Necrotizing enterocolitis has been linked to prenatal cocaine exposure. We hypothesized that intrauterine cocaine exposure causes intestinal circulatory impairment in the neonate. Doppler SMA blood flow velocity (BFV) and cardiac output (CO) were recorded in 8 newborn infants whose urine screens were positive for cocaine metabolites and in 7 non-exposed healthy infants before and after a milk feeding. All examinations were performed between 12-48 hours of age. Results: data in Mean±SD, Table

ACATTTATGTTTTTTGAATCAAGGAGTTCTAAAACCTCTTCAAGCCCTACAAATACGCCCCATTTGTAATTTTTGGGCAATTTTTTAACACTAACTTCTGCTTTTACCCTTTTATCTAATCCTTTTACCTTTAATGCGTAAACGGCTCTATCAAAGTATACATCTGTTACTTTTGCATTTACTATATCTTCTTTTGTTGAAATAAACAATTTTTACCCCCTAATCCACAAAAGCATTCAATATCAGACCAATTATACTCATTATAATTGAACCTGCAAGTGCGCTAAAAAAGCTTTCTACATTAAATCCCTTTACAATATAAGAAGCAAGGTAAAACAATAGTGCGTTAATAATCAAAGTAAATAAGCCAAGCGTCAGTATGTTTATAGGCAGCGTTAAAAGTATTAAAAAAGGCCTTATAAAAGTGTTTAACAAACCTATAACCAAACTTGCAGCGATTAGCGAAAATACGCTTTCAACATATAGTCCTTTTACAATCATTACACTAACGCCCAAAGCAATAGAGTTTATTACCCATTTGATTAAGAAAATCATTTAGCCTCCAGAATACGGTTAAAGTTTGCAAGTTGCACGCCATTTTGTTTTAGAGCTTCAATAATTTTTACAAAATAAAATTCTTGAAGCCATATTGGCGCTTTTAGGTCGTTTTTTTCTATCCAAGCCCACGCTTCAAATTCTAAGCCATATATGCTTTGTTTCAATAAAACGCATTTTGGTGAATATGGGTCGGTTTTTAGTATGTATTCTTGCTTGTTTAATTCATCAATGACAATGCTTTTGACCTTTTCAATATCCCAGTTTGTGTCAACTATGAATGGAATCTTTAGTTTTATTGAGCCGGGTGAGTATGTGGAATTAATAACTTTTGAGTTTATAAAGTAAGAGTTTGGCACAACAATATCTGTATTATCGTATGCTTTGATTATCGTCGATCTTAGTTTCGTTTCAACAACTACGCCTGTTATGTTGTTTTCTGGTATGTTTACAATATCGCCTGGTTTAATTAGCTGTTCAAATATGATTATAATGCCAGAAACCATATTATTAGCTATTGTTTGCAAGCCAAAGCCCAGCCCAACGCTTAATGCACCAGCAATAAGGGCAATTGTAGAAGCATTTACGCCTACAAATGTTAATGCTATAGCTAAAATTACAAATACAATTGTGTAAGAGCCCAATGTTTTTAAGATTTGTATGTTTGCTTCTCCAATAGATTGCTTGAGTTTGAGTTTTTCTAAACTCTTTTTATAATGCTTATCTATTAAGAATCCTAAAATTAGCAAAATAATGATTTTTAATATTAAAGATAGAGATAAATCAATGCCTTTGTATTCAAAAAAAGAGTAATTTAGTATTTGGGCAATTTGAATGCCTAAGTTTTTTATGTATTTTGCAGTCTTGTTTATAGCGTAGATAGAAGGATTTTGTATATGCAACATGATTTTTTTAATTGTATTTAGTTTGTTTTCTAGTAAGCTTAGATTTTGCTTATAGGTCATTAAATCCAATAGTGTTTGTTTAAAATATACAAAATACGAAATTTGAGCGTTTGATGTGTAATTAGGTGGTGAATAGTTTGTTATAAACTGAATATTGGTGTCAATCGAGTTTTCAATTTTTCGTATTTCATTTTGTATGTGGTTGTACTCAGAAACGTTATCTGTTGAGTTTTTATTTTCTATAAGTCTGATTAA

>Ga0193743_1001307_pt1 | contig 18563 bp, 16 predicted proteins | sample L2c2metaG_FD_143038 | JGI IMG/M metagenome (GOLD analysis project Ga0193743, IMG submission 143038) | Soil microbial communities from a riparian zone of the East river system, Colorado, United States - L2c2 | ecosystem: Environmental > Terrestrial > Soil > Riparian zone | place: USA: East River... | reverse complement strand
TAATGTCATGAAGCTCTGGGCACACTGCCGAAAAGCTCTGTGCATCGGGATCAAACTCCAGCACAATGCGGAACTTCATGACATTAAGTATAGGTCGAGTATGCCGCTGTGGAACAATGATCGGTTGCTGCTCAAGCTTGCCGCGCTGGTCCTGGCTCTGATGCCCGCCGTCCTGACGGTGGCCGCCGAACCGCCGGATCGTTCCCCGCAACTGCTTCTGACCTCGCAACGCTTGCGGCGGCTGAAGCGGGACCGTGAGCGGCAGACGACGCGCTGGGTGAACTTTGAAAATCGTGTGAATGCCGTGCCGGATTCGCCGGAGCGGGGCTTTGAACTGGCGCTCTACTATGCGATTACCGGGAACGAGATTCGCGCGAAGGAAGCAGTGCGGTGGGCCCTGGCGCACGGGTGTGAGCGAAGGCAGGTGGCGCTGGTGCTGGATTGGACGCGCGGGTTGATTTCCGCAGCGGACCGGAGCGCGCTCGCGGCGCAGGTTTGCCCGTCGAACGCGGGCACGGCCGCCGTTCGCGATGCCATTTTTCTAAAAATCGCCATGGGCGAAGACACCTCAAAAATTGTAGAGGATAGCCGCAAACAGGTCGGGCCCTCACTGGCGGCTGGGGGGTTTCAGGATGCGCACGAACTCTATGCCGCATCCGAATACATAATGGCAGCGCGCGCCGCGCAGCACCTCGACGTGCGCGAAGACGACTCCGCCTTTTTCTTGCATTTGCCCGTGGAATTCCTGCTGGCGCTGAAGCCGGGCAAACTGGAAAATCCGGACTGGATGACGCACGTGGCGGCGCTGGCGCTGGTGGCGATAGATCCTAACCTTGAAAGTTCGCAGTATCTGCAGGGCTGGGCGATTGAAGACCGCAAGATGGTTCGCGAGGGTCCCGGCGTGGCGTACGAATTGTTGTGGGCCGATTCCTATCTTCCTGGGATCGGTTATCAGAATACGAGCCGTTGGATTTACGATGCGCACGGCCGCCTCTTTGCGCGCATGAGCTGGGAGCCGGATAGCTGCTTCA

The prefeed mean BFV (Vmean) of cocaine infants did not differ from control, however the postprandial response was significantly less compared to control (p<0.016). The postprandial increase in Vmean of cocaine infants did not reach statistical significance, contrasting with that of the control group which demonstrated a 65% increment (p<0.0002). There were no changes in heart rate and cardiac output after feeding. These findings showed that antenatal cocaine exposure did not affect prefeed intestinal blood flow velocity in the newborn but it blunted the postprandial response to a physiologic stimulus such as feeding. We suggest that the functional capacity of the intestinal circulation is disturbed by sustained cocaine induced vasoconstriction in-utero. This may place the infant at risk for necrotizing enterocolitis.